While vaccines are rolling out and many countries and cities are lifting COVID-related restrictions, we’re still living in a world of unknowns. What will happen in countries with vaccine shortages, or where a large proportion of people refuse to get the vaccine? What if variants pop up that evade the vaccine and force another lockdown? What if schools remain closed, pulling more parents out of the workforce once again? What if, even with the virus quelled, consumers are still wary to re-emerge into the world, or if lingering effects from the recession causes people to keep their wallets closed? There are many, many questions. While companies can make their best guesses as to the answers, nothing is certain. Plus, the answers to these questions may be different from country to country or even city to city. Brands need to prepare to be agile, adapting not only to realities that defy predictions but also to unique circumstances in their different markets.
The global economic crisis brought on by the pandemic resulted in slashed branding budgets for many companies. This makes sense given the drop in revenue, but it’s actually a bad long-term approach — an investment in branding is what will set companies up to emerge from this low point. For those who can afford to put money into branding right now, this collective withdrawal from the space offers a unique opportunity. With fewer competitors in the advertising space, you can get way more return on your advertising dollars in terms of views and engagement. This means a rare chance to capture eyeballs and earn greater market share.
While the glut of content presents its own unique challenge (see above), the flip side is that there have never been more ways to create content. Social platforms like TikTok (and whatever inevitably emerges to eclipse it) allow brands to do truly inventive things, while new technologies offering innovative video and photo effects continue to expand the realm of what’s possible. Brands have never had more tools at their disposal for creating content that entertains, engages, and sticks with people. The best part? With social media, you can deliver that content directly to the people you want to reach.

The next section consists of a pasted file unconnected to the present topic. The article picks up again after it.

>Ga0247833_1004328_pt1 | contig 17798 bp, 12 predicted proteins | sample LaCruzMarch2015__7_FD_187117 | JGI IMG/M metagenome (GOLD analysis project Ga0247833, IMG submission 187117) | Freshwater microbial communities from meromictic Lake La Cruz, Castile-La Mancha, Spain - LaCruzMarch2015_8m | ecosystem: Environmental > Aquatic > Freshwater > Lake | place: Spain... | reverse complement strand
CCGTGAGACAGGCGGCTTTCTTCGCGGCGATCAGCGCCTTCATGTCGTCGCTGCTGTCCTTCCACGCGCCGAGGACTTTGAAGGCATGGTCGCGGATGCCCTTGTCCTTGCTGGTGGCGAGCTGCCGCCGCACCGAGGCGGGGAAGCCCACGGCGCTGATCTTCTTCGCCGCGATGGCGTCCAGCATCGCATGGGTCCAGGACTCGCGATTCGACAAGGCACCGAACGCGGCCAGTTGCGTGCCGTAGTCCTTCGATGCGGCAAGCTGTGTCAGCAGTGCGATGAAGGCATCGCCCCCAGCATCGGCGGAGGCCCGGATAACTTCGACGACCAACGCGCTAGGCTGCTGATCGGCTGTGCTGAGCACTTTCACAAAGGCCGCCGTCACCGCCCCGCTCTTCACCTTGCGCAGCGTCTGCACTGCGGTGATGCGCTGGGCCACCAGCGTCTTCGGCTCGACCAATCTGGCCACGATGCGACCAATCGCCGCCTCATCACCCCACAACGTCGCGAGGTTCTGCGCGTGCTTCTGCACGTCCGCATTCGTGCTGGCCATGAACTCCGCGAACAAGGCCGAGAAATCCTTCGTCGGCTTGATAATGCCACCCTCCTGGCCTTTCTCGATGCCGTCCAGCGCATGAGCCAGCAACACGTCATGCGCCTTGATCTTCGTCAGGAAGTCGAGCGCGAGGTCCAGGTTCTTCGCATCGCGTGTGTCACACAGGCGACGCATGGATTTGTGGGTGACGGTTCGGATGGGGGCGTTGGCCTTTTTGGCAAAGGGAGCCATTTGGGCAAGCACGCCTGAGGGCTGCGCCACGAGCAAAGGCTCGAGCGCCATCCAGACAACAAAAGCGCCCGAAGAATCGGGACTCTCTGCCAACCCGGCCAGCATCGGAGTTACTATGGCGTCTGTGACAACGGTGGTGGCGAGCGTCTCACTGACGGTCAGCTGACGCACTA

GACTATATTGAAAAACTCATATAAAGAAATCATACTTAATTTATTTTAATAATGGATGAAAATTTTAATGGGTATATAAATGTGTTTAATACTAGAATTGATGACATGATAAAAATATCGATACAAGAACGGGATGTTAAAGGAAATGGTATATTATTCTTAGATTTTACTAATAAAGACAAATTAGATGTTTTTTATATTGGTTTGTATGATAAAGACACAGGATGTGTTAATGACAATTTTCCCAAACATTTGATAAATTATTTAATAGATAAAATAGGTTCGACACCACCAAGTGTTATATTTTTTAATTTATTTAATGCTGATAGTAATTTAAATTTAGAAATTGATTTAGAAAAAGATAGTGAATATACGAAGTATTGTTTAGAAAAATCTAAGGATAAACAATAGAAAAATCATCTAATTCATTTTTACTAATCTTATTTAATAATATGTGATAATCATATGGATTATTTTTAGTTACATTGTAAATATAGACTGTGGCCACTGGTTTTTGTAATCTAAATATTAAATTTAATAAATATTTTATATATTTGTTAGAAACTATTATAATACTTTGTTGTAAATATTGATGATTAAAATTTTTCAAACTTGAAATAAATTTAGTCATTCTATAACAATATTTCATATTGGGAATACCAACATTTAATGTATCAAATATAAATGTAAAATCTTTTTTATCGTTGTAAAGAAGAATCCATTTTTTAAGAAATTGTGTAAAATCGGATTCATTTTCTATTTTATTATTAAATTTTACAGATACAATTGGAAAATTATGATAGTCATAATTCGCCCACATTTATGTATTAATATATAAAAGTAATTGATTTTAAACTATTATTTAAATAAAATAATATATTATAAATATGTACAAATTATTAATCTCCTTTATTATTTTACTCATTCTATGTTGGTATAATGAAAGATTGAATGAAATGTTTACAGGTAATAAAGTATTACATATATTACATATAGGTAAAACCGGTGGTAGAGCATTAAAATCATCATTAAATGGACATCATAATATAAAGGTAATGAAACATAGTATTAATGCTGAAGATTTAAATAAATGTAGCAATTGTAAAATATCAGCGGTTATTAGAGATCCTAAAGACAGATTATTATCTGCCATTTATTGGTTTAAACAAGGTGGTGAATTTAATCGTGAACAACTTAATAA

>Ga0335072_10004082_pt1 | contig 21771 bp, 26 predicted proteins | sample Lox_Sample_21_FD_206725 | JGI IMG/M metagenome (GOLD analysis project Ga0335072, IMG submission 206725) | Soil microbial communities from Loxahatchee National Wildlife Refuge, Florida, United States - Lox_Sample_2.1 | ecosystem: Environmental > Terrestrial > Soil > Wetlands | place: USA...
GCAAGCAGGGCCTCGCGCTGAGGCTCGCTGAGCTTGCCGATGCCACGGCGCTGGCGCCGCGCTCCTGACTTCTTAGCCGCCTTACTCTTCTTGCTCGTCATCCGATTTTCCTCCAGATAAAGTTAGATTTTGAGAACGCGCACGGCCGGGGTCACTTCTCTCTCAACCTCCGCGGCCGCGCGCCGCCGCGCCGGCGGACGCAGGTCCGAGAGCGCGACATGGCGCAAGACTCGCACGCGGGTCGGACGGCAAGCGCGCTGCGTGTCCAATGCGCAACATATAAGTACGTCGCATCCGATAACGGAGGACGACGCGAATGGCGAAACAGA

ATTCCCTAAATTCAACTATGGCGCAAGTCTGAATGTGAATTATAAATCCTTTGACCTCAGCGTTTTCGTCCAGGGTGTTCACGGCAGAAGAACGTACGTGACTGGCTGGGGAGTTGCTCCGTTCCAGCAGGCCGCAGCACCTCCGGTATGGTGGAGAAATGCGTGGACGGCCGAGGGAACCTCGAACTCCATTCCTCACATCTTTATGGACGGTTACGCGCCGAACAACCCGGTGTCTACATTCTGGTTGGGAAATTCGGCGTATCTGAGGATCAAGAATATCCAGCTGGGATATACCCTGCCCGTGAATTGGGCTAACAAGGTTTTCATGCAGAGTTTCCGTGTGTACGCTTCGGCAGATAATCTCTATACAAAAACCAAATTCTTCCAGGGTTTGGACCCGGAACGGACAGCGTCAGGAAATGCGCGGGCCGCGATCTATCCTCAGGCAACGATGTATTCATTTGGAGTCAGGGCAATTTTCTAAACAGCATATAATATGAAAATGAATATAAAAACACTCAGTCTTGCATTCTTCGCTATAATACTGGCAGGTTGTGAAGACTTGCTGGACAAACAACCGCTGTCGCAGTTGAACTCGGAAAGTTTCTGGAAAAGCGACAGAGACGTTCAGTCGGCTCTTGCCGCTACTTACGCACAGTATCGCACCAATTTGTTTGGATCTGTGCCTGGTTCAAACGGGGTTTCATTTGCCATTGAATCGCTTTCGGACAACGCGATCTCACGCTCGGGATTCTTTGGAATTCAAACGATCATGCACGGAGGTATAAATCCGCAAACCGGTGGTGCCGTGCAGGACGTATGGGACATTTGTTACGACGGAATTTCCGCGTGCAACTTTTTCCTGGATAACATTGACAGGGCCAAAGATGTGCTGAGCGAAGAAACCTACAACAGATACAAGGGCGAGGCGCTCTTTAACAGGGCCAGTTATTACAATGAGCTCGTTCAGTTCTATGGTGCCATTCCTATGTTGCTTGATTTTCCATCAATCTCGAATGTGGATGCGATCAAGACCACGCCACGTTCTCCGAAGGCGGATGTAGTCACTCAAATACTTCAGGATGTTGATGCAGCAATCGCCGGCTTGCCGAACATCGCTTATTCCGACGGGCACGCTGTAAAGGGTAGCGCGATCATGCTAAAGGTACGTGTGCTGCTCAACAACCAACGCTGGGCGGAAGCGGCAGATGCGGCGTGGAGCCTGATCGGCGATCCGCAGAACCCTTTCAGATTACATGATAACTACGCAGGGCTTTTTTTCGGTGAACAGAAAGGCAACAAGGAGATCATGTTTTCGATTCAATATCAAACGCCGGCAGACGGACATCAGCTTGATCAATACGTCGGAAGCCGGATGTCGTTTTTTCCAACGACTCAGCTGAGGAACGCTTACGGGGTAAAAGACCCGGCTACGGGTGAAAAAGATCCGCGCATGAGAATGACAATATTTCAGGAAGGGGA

People have been home all year, dying to leave their homes and do something — anything! And while many had their jobs eliminated or downsized, resulting in less disposable income, many more people were able to work from home without a reduction in pay, while at the same time saving up all the money they would have been spending if they weren’t in lockdown. Once restrictions are lifted, people are likely to make up for lost time when it comes to spending, especially on experiences.
The disruption and volatility we saw in 2020, and which is continuing into the uncertainty of 2021, has been difficult for brands to navigate. But it has also had the effect of throwing out the window anything that we’ve taken for granted, including which brands reign supreme in various markets. With the world still in flux, it’s no longer true that things are likely to stay as they are just because that’s how they’ve always been. As we reemerge into a new sort of normal, brands have the chance to step up, take the spotlight, and land on top as hierarchies reestablish themselves.
There’s no sugarcoating the fact that 2020 was pretty awful, and that the effects it had on the world at large will linger on long after the clock struck midnight this past December 31. But it’s not inevitable that these effects will be as awful as the year that brought them about. Rather, the lessons we’ve learned and the uncharted future ahead give brands the chance to build something much better in 2021.